So now that we understand the differences in the two major type of loudspeaker systems we're going to talk a little bit about applications. And again, this is up to interpretation but I'm just going to give you some rules of thumb that will kind of help you figure out what type of system will work best for you. So we'll start off with your mobile DJ. This is a customer that might be doing the gig in different types of venues each night. He has no idea where the stage is going to be before he shows up. I mean it is just completely mobile.
That sort of person would probably most benefit from a active or powered loudspeaker system; main reason being typical mobile DJ's are usually bringing in two loudspeakers and sometimes a subwoofer. The amount of gear that he has to bring in to make an active out system work is a lot less than a passive. He doesn't need a rack full of components that are going to do all the fancy work for him because it's already done inside of this. So it's typically where you're going to go with them. That doesn't mean a mobile DJ can't or won't want to use a passive system. It just requires some extra components, extra cables. It might take a little bit longer to set up. So the jist of this again to understand is that an active loudspeaker is meant to be plugged and play.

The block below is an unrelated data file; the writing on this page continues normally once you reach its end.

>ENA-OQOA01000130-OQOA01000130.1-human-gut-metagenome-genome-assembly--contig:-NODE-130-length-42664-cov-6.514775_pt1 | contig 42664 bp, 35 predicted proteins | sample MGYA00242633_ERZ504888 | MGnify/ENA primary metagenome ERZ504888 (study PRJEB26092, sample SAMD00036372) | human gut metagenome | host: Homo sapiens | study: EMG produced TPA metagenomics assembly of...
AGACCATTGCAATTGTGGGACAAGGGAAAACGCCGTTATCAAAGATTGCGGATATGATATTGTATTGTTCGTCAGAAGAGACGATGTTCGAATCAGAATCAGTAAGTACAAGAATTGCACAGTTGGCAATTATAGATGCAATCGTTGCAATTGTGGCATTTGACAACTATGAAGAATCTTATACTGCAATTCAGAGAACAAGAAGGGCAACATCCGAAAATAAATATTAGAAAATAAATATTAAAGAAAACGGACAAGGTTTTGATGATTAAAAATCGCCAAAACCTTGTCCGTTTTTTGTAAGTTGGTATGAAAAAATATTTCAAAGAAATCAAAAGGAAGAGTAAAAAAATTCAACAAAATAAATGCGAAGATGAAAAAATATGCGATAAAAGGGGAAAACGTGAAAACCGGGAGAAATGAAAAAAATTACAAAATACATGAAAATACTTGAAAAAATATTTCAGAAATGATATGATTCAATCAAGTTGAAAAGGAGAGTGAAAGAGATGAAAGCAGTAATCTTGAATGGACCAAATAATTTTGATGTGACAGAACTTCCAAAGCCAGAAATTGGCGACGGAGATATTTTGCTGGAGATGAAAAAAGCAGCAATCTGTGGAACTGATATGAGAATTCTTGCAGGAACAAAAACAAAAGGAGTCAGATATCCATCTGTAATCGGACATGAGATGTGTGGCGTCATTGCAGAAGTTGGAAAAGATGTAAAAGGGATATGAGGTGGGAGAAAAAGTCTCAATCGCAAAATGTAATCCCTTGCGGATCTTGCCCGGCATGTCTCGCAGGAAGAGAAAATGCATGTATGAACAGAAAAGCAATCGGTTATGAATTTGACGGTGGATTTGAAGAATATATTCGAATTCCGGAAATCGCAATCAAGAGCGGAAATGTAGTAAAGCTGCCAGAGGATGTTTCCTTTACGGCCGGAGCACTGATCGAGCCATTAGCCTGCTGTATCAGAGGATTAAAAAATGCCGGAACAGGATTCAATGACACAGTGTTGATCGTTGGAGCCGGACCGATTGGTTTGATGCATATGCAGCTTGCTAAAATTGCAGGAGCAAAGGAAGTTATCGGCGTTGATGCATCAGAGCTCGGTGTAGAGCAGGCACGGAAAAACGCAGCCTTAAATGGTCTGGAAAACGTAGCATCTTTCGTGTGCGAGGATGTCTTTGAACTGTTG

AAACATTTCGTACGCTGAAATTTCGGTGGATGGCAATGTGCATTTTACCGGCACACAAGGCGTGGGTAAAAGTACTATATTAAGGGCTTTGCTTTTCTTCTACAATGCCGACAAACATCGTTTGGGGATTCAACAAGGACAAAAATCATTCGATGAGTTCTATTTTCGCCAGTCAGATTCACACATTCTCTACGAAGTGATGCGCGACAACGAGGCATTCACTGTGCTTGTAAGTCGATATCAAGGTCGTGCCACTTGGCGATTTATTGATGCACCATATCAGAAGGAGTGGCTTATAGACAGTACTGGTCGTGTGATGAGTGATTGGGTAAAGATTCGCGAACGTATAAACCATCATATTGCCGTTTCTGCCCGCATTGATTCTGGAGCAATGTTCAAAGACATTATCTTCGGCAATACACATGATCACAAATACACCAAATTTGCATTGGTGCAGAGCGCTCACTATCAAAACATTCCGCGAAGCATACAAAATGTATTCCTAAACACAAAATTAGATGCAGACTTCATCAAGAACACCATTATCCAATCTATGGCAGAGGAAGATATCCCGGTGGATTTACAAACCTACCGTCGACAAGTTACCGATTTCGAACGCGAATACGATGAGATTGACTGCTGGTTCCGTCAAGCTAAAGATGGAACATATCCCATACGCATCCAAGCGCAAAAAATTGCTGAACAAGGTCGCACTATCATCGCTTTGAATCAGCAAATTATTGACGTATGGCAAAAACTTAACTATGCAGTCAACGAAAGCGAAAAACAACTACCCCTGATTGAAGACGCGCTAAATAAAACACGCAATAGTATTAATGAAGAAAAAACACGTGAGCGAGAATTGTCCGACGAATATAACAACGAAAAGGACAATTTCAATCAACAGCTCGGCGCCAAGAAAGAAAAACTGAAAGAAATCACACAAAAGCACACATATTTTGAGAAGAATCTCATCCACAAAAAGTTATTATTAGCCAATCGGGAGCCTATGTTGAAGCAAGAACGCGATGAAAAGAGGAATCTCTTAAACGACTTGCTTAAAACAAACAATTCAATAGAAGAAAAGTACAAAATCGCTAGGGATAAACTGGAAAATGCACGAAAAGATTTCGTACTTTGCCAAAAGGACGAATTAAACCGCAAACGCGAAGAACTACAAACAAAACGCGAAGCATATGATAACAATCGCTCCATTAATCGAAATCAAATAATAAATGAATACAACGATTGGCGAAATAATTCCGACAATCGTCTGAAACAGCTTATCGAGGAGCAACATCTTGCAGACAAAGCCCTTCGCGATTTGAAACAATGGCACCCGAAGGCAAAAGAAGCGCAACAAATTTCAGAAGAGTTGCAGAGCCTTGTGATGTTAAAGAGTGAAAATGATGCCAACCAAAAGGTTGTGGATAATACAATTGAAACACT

Some scenarios where a passive loudspeaker system are going to work best are generally going to be permanent installs and I'll give you some tips on that but the main reason being is because the speakers aren't being moved a lot of people like to run the cables around the parameters of the building and then they have a central station where the amplifiers are mounted, typically where everyone can see what's going on.